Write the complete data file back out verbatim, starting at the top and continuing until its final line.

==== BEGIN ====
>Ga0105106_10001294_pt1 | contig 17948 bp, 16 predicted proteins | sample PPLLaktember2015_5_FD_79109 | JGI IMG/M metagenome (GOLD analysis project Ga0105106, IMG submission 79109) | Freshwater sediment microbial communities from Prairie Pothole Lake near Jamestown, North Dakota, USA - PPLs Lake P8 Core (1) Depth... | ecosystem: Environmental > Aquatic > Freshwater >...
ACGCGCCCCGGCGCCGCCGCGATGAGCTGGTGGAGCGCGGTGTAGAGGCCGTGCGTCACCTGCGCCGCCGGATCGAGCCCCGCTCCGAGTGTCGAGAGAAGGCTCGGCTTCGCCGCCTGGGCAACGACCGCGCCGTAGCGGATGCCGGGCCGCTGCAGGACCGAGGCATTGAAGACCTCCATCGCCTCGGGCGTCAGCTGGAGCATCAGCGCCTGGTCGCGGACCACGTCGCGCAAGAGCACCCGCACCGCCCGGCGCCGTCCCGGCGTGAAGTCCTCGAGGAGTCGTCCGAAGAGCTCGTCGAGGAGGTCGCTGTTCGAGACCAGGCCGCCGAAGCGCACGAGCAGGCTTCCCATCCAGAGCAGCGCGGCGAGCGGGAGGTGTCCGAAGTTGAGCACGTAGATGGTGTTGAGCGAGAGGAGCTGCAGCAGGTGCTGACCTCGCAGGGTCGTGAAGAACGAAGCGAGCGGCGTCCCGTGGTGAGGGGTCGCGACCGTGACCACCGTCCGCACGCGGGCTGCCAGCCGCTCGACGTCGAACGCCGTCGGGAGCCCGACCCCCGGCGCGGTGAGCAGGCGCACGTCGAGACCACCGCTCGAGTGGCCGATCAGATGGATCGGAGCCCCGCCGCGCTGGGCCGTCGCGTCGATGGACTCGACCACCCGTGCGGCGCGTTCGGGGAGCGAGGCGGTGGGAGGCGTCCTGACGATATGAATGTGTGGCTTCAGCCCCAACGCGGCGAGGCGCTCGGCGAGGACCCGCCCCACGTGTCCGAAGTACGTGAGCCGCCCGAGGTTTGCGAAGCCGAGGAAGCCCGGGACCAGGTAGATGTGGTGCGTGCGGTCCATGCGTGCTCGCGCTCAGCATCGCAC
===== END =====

>Ga0105106_10001294_pt1 | contig 17948 bp, 16 predicted proteins | sample PPLLaktember2015_5_FD_79109 | JGI IMG/M metagenome (GOLD analysis project Ga0105106, IMG submission 79109) | Freshwater sediment microbial communities from Prairie Pothole Lake near Jamestown, North Dakota, USA - PPLs Lake P8 Core (1) Depth... | ecosystem: Environmental > Aquatic > Freshwater >...
ACGCGCCCCGGCGCCGCCGCGATGAGCTGGTGGAGCGCGGTGTAGAGGCCGTGCGTCACCTGCGCCGCCGGATCGAGCCCCGCTCCGAGTGTCGAGAGAAGGCTCGGCTTCGCCGCCTGGGCAACGACCGCGCCGTAGCGGATGCCGGGCCGCTGCAGGACCGAGGCATTGAAGACCTCCATCGCCTCGGGCGTCAGCTGGAGCATCAGCGCCTGGTCGCGGACCACGTCGCGCAAGAGCACCCGCACCGCCCGGCGCCGTCCCGGCGTGAAGTCCTCGAGGAGTCGTCCGAAGAGCTCGTCGAGGAGGTCGCTGTTCGAGACCAGGCCGCCGAAGCGCACGAGCAGGCTTCCCATCCAGAGCAGCGCGGCGAGCGGGAGGTGTCCGAAGTTGAGCACGTAGATGGTGTTGAGCGAGAGGAGCTGCAGCAGGTGCTGACCTCGCAGGGTCGTGAAGAACGAAGCGAGCGGCGTCCCGTGGTGAGGGGTCGCGACCGTGACCACCGTCCGCACGCGGGCTGCCAGCCGCTCGACGTCGAACGCCGTCGGGAGCCCGACCCCCGGCGCGGTGAGCAGGCGCACGTCGAGACCACCGCTCGAGTGGCCGATCAGATGGATCGGAGCCCCGCCGCGCTGGGCCGTCGCGTCGATGGACTCGACCACCCGTGCGGCGCGTTCGGGGAGCGAGGCGGTGGGAGGCGTCCTGACGATATGAATGTGTGGCTTCAGCCCCAACGCGGCGAGGCGCTCGGCGAGGACCCGCCCCACGTGTCCGAAGTACGTGAGCCGCCCGAGGTTTGCGAAGCCGAGGAAGCCCGGGACCAGGTAGATGTGGTGCGTGCGGTCCATGCGTGCTCGCGCTCAGCATCGCAC